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A new family of just revealed turbomachines?

  1. Mar 13, 2010 #1


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    I would greatly appreciate any comments/criticisms the physics cognoscenti on this forum might be able to offer on this new family of turbo devices proposed by the inventor. If what is claimed here is correct, this might be a truly unique and promising application of turbine technology that will affect many disciplines and help solve many of our energy problems.

    The intro below is a first draft. Do take a moment to check out the full analysis of XpoTurbines available clicking the link. Many graphs and pictures, plus a detailed description of how the XT works. Looks very feasible to me, but my knowledge of thermodynamics is quite limited so I’m hoping to attain some informed feedback here.


    Having created several working prototypes and filed my patent, I’m now introducing a new family of turbomachines with a wide range of applicability. It includes electricity production, shaft work, thrust generation, and cooling. This technology provides new directions in flow organization, thermal management, materials, and processes. As a family, XpoTurbines offer reduced cost, reduced mass, reduced volume, reduced noise, and reduced pollution. In addition, they provide increased reliability, durability, fuel flexibility, dynamic range, and power density. The family characteristics include statorless construction, integrated heat exchangers, controlled porosity passages, helicotoroidal blading, and the use of rotating turbomachine enclosures as compact heat exchangers and “fans”.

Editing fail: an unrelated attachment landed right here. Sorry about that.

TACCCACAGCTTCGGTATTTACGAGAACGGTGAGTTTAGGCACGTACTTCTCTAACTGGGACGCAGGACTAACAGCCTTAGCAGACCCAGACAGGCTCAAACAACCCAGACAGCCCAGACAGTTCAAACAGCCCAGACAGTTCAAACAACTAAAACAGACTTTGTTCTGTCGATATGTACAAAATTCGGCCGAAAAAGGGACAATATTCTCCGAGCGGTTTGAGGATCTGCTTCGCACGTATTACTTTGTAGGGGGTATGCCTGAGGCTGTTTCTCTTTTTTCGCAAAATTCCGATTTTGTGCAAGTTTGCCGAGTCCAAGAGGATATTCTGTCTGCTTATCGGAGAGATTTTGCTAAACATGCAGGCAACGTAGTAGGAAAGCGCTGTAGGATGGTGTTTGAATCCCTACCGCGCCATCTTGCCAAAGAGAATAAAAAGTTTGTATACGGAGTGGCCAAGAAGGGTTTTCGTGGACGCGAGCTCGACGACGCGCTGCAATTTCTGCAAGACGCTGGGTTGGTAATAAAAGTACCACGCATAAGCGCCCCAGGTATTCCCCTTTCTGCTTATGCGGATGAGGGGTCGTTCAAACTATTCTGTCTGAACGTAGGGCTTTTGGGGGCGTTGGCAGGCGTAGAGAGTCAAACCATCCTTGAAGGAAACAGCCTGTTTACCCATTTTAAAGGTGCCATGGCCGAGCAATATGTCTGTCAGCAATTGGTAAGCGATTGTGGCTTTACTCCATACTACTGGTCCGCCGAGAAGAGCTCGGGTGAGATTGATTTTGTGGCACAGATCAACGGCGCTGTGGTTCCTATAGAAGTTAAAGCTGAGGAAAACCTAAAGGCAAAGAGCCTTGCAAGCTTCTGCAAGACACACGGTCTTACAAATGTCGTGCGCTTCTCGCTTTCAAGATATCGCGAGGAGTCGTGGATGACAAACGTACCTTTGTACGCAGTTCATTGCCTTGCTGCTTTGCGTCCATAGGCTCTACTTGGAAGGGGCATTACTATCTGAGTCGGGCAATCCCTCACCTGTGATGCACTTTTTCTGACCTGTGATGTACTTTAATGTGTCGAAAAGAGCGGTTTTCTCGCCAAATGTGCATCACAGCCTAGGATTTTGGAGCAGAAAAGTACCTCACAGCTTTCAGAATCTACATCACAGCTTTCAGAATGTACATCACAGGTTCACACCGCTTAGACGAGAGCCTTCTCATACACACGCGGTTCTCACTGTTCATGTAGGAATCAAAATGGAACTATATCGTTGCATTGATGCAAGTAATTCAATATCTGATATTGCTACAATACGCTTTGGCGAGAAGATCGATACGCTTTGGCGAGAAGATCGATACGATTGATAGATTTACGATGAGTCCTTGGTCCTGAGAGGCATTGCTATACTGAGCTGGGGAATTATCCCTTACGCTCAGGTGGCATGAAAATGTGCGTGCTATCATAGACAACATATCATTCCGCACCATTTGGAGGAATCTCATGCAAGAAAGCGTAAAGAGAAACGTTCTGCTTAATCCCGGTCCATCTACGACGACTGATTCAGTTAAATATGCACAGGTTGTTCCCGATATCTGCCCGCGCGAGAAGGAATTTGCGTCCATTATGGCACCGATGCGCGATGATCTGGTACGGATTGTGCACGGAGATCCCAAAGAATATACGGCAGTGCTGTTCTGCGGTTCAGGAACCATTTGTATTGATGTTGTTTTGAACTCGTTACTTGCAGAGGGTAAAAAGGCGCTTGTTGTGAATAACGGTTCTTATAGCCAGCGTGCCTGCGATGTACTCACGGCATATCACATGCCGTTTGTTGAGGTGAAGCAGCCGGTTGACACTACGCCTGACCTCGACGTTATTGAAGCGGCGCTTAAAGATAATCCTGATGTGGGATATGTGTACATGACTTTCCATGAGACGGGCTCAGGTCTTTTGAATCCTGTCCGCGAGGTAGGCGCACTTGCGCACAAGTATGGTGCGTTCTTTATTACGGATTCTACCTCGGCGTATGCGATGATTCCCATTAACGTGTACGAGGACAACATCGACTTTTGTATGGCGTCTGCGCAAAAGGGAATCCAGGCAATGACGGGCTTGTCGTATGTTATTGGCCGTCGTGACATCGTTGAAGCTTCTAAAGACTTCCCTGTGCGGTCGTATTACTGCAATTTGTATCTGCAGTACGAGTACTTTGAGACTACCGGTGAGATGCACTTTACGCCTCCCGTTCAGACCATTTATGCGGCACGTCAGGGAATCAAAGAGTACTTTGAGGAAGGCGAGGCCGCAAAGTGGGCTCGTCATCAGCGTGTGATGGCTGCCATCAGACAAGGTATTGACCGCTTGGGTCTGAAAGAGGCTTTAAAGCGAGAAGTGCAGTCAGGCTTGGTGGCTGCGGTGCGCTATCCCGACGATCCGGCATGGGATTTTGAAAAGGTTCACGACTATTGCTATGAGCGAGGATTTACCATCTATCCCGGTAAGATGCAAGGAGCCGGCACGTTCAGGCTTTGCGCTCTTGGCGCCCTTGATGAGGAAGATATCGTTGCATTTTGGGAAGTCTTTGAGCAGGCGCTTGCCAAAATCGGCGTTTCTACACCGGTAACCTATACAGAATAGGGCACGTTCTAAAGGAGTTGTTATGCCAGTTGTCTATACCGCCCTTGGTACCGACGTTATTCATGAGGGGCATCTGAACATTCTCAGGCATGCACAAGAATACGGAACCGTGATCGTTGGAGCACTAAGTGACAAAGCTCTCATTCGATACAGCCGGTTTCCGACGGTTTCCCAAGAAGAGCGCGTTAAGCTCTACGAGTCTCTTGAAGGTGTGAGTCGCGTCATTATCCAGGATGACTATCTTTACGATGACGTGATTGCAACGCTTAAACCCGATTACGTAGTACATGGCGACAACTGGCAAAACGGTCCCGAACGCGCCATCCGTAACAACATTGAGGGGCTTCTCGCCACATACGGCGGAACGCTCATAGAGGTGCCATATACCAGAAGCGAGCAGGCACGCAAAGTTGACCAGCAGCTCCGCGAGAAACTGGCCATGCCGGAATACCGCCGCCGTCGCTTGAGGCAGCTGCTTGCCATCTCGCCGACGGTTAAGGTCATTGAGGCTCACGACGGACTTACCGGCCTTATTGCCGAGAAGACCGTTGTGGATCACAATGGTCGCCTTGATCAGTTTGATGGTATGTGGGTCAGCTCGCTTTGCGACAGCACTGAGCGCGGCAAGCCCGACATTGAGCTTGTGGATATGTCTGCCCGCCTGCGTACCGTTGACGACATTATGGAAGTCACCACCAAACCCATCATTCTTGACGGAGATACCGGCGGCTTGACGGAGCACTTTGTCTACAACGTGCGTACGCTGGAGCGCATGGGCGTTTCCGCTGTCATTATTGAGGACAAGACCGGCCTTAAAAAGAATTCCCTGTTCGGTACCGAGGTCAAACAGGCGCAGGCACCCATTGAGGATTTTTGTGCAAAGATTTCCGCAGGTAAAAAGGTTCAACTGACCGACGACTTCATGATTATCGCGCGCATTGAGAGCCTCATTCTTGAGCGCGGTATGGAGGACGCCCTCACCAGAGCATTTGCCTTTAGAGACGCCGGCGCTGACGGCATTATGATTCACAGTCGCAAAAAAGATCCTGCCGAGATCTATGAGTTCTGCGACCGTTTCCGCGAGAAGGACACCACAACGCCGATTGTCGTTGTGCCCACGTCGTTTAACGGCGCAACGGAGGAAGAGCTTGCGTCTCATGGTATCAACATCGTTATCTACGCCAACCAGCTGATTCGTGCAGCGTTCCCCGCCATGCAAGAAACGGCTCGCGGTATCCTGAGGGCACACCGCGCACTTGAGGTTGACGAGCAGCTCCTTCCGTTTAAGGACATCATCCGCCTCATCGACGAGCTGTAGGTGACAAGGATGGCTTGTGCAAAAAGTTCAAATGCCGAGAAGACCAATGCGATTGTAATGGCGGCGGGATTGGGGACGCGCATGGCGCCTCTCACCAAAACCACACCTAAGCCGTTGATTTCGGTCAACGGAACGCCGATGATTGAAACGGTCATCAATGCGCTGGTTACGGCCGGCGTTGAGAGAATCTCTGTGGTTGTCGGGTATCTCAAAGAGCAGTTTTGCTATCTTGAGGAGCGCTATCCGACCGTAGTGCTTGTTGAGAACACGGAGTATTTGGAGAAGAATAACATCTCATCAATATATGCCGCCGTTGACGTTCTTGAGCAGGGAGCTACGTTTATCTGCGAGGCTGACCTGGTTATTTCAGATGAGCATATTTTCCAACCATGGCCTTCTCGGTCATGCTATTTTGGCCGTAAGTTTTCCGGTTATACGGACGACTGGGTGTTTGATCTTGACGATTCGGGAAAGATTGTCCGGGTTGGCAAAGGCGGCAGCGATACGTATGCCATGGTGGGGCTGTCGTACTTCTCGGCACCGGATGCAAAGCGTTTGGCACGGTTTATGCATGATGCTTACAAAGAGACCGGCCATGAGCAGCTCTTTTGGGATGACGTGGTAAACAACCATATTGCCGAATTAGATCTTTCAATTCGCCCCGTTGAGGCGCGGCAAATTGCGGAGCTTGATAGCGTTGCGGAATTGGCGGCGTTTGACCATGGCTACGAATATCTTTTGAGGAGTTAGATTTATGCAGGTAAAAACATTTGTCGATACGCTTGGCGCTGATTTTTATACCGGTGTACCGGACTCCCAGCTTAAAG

Although XpoTurbine technology can be used to manufacture turbomachines with a wide range of sizes, small turbomachines are especially attractive as they have the potential for greatly increased power/mass and power/cost. Additional benefits of reduced scale include reliability via parallelism, throttlability via modularity, and the ability to provide power closer to the point of use, which reduces grid costs and losses and increases the potential to use the waste heat from the engine for combined heat and power.

    XpoTurbine technologies are outlined in an attached PDF available on the web at http://www.thermodynamic.biz [Broken]
    Last edited by a moderator: May 4, 2017
  2. jcsd
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